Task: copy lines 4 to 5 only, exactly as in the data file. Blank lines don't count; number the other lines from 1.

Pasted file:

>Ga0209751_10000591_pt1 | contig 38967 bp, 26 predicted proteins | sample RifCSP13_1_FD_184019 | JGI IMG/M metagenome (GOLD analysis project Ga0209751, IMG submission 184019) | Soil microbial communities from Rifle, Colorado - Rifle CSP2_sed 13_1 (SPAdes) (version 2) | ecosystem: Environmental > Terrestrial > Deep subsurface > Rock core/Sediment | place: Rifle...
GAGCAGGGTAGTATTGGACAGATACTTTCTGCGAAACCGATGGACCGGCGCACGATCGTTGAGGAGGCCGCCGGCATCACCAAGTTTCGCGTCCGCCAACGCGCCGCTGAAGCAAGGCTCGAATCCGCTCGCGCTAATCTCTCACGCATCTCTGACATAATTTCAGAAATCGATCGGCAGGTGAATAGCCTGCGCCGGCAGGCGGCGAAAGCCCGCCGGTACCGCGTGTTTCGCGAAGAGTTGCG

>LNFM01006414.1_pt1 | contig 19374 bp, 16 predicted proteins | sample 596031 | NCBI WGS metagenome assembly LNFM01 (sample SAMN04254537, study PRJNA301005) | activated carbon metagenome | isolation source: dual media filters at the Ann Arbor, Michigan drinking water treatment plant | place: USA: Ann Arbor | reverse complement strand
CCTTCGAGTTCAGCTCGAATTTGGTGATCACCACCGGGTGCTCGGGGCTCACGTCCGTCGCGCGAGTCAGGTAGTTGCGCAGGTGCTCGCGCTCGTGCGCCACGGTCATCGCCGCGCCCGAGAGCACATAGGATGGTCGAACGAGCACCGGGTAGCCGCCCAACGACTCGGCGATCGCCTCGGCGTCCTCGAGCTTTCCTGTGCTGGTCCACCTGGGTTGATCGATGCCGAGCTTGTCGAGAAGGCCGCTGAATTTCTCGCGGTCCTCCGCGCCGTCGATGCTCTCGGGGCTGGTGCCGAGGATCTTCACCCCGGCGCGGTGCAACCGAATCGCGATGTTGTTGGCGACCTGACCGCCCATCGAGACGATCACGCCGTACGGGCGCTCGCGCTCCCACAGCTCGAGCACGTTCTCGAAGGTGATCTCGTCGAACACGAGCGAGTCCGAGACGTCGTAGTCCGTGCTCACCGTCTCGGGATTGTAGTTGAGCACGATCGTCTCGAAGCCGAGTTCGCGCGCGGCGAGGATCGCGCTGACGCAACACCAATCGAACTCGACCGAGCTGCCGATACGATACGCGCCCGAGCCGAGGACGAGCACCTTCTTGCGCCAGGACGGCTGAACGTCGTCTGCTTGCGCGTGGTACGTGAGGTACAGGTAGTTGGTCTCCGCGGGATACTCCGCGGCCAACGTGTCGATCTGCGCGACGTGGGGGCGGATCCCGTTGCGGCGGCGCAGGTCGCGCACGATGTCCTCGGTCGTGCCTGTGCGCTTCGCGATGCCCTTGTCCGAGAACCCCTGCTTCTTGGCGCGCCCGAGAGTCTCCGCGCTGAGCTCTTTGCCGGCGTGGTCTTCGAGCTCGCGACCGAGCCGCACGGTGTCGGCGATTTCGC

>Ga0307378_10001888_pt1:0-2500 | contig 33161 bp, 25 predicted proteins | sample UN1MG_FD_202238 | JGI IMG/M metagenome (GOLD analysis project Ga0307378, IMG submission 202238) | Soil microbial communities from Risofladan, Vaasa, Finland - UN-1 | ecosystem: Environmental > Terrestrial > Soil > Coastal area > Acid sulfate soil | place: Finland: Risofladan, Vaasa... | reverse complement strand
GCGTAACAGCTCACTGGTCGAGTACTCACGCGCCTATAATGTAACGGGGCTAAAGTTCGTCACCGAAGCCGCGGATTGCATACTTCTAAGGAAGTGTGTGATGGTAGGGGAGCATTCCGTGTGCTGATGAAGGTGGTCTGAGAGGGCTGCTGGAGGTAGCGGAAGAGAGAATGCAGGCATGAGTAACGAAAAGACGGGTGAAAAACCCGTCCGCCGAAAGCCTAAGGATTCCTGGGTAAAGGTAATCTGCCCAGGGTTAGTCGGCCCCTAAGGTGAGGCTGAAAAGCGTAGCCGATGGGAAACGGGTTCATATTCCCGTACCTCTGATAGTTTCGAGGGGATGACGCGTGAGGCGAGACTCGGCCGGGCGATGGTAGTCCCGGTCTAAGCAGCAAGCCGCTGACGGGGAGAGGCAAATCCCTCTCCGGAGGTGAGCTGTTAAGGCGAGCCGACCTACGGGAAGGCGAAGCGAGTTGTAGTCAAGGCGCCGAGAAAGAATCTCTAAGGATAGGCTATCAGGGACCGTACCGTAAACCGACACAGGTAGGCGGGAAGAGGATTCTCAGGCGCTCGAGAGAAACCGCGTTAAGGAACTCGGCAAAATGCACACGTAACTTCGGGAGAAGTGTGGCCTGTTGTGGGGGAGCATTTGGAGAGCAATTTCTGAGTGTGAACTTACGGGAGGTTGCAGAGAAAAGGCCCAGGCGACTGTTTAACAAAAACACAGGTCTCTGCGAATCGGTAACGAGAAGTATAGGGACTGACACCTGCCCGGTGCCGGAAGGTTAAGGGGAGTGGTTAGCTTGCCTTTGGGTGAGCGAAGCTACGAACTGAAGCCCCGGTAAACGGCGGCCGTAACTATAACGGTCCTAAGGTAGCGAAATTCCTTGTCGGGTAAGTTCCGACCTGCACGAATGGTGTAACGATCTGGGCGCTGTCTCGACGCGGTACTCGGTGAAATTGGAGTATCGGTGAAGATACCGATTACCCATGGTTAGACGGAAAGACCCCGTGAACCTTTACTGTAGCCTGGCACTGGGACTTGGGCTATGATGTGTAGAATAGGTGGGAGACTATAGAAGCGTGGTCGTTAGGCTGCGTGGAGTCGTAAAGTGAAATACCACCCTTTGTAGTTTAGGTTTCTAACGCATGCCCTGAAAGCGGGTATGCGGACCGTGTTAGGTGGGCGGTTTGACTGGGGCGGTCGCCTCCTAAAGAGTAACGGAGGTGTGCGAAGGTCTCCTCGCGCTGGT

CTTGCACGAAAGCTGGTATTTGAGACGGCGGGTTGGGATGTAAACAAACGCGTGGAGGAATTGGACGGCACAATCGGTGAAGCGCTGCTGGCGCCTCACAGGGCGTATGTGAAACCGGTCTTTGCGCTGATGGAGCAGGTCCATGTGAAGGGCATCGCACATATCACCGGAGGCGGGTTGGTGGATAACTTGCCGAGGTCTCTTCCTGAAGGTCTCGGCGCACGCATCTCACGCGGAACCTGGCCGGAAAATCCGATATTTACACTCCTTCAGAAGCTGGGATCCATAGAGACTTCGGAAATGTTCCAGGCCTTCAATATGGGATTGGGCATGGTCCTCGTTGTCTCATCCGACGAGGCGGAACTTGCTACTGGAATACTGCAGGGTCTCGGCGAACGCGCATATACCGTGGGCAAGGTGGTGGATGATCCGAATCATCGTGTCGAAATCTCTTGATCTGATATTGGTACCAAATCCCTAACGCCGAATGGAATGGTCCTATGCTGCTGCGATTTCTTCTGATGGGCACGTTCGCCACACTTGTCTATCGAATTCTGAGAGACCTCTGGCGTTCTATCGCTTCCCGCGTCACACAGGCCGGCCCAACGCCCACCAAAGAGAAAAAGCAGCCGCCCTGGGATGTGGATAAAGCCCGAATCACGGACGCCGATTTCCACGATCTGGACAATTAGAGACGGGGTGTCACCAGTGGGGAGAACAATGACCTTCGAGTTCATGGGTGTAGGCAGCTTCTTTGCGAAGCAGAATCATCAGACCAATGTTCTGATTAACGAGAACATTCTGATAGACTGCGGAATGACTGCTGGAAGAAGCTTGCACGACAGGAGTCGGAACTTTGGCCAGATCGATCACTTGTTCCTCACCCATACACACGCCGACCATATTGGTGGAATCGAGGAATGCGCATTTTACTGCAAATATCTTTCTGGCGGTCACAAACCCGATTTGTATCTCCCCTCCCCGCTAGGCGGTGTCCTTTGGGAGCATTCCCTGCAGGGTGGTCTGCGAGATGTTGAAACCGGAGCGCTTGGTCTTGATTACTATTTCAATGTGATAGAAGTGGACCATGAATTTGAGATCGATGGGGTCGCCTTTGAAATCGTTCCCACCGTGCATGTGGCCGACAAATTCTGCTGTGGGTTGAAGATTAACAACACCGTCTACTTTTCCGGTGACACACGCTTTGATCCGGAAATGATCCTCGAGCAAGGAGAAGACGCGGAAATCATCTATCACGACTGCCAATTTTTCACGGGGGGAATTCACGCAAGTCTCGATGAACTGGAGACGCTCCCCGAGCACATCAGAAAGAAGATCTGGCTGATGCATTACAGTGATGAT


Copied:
CCTTCGAGTTCAGCTCGAATTTGGTGATCACCACCGGGTGCTCGGGGCTCACGTCCGTCGCGCGAGTCAGGTAGTTGCGCAGGTGCTCGCGCTCGTGCGCCACGGTCATCGCCGCGCCCGAGAGCACATAGGATGGTCGAACGAGCACCGGGTAGCCGCCCAACGACTCGGCGATCGCCTCGGCGTCCTCGAGCTTTCCTGTGCTGGTCCACCTGGGTTGATCGATGCCGAGCTTGTCGAGAAGGCCGCTGAATTTCTCGCGGTCCTCCGCGCCGTCGATGCTCTCGGGGCTGGTGCCGAGGATCTTCACCCCGGCGCGGTGCAACCGAATCGCGATGTTGTTGGCGACCTGACCGCCCATCGAGACGATCACGCCGTACGGGCGCTCGCGCTCCCACAGCTCGAGCACGTTCTCGAAGGTGATCTCGTCGAACACGAGCGAGTCCGAGACGTCGTAGTCCGTGCTCACCGTCTCGGGATTGTAGTTGAGCACGATCGTCTCGAAGCCGAGTTCGCGCGCGGCGAGGATCGCGCTGACGCAACACCAATCGAACTCGACCGAGCTGCCGATACGATACGCGCCCGAGCCGAGGACGAGCACCTTCTTGCGCCAGGACGGCTGAACGTCGTCTGCTTGCGCGTGGTACGTGAGGTACAGGTAGTTGGTCTCCGCGGGATACTCCGCGGCCAACGTGTCGATCTGCGCGACGTGGGGGCGGATCCCGTTGCGGCGGCGCAGGTCGCGCACGATGTCCTCGGTCGTGCCTGTGCGCTTCGCGATGCCCTTGTCCGAGAACCCCTGCTTCTTGGCGCGCCCGAGAGTCTCCGCGCTGAGCTCTTTGCCGGCGTGGTCTTCGAGCTCGCGACCGAGCCGCACGGTGTCGGCGATTTCGC

>Ga0307378_10001888_pt1:0-2500 | contig 33161 bp, 25 predicted proteins | sample UN1MG_FD_202238 | JGI IMG/M metagenome (GOLD analysis project Ga0307378, IMG submission 202238) | Soil microbial communities from Risofladan, Vaasa, Finland - UN-1 | ecosystem: Environmental > Terrestrial > Soil > Coastal area > Acid sulfate soil | place: Finland: Risofladan, Vaasa... | reverse complement strand